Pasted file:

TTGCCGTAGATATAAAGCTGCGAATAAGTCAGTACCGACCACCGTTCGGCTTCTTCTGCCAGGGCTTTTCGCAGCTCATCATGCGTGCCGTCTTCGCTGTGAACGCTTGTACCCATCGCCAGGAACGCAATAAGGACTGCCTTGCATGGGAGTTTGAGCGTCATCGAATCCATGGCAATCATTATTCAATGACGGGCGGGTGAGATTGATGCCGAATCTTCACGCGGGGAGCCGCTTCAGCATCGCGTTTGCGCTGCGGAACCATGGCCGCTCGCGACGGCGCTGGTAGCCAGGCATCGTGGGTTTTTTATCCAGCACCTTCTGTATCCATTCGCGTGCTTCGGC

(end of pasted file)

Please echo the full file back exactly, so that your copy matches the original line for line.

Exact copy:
TTGCCGTAGATATAAAGCTGCGAATAAGTCAGTACCGACCACCGTTCGGCTTCTTCTGCCAGGGCTTTTCGCAGCTCATCATGCGTGCCGTCTTCGCTGTGAACGCTTGTACCCATCGCCAGGAACGCAATAAGGACTGCCTTGCATGGGAGTTTGAGCGTCATCGAATCCATGGCAATCATTATTCAATGACGGGCGGGTGAGATTGATGCCGAATCTTCACGCGGGGAGCCGCTTCAGCATCGCGTTTGCGCTGCGGAACCATGGCCGCTCGCGACGGCGCTGGTAGCCAGGCATCGTGGGTTTTTTATCCAGCACCTTCTGTATCCATTCGCGTGCTTCGGC